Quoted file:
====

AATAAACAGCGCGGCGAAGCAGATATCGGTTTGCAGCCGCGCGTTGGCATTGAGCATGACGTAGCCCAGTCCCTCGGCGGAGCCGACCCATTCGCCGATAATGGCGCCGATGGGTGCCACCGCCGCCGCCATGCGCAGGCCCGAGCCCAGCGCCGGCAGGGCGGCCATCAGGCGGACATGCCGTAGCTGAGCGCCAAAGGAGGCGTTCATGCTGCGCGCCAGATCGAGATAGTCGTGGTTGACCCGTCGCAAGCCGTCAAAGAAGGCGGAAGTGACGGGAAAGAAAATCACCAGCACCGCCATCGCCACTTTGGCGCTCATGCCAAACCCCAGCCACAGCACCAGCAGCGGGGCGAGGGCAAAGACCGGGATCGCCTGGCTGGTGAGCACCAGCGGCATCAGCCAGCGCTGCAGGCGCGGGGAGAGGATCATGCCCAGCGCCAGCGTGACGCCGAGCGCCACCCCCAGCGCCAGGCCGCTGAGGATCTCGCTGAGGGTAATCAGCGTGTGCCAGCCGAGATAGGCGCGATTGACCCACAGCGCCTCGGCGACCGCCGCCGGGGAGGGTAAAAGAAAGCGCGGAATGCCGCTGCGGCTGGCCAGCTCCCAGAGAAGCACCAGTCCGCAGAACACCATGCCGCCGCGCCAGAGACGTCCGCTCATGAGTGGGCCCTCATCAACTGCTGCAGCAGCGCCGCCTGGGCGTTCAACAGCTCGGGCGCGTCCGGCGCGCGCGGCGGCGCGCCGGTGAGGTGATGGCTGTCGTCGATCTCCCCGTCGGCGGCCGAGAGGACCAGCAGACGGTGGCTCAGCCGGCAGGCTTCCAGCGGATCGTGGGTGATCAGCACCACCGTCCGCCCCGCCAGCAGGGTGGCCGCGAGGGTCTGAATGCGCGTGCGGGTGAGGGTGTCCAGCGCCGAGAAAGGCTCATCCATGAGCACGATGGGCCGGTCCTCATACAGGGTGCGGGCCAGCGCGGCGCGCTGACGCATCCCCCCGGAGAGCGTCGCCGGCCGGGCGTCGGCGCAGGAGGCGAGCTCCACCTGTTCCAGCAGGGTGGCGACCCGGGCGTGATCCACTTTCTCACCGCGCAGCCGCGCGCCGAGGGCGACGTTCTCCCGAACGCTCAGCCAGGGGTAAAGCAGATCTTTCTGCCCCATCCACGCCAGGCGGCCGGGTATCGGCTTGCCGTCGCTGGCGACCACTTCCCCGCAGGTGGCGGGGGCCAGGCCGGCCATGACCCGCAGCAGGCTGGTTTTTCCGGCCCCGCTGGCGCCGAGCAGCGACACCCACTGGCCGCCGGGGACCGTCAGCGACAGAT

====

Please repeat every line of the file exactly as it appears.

AATAAACAGCGCGGCGAAGCAGATATCGGTTTGCAGCCGCGCGTTGGCATTGAGCATGACGTAGCCCAGTCCCTCGGCGGAGCCGACCCATTCGCCGATAATGGCGCCGATGGGTGCCACCGCCGCCGCCATGCGCAGGCCCGAGCCCAGCGCCGGCAGGGCGGCCATCAGGCGGACATGCCGTAGCTGAGCGCCAAAGGAGGCGTTCATGCTGCGCGCCAGATCGAGATAGTCGTGGTTGACCCGTCGCAAGCCGTCAAAGAAGGCGGAAGTGACGGGAAAGAAAATCACCAGCACCGCCATCGCCACTTTGGCGCTCATGCCAAACCCCAGCCACAGCACCAGCAGCGGGGCGAGGGCAAAGACCGGGATCGCCTGGCTGGTGAGCACCAGCGGCATCAGCCAGCGCTGCAGGCGCGGGGAGAGGATCATGCCCAGCGCCAGCGTGACGCCGAGCGCCACCCCCAGCGCCAGGCCGCTGAGGATCTCGCTGAGGGTAATCAGCGTGTGCCAGCCGAGATAGGCGCGATTGACCCACAGCGCCTCGGCGACCGCCGCCGGGGAGGGTAAAAGAAAGCGCGGAATGCCGCTGCGGCTGGCCAGCTCCCAGAGAAGCACCAGTCCGCAGAACACCATGCCGCCGCGCCAGAGACGTCCGCTCATGAGTGGGCCCTCATCAACTGCTGCAGCAGCGCCGCCTGGGCGTTCAACAGCTCGGGCGCGTCCGGCGCGCGCGGCGGCGCGCCGGTGAGGTGATGGCTGTCGTCGATCTCCCCGTCGGCGGCCGAGAGGACCAGCAGACGGTGGCTCAGCCGGCAGGCTTCCAGCGGATCGTGGGTGATCAGCACCACCGTCCGCCCCGCCAGCAGGGTGGCCGCGAGGGTCTGAATGCGCGTGCGGGTGAGGGTGTCCAGCGCCGAGAAAGGCTCATCCATGAGCACGATGGGCCGGTCCTCATACAGGGTGCGGGCCAGCGCGGCGCGCTGACGCATCCCCCCGGAGAGCGTCGCCGGCCGGGCGTCGGCGCAGGAGGCGAGCTCCACCTGTTCCAGCAGGGTGGCGACCCGGGCGTGATCCACTTTCTCACCGCGCAGCCGCGCGCCGAGGGCGACGTTCTCCCGAACGCTCAGCCAGGGGTAAAGCAGATCTTTCTGCCCCATCCACGCCAGGCGGCCGGGTATCGGCTTGCCGTCGCTGGCGACCACTTCCCCGCAGGTGGCGGGGGCCAGGCCGGCCATGACCCGCAGCAGGCTGGTTTTTCCGGCCCCGCTGGCGCCGAGCAGCGACACCCACTGGCCGCCGGGGACCGTCAGCGACAGAT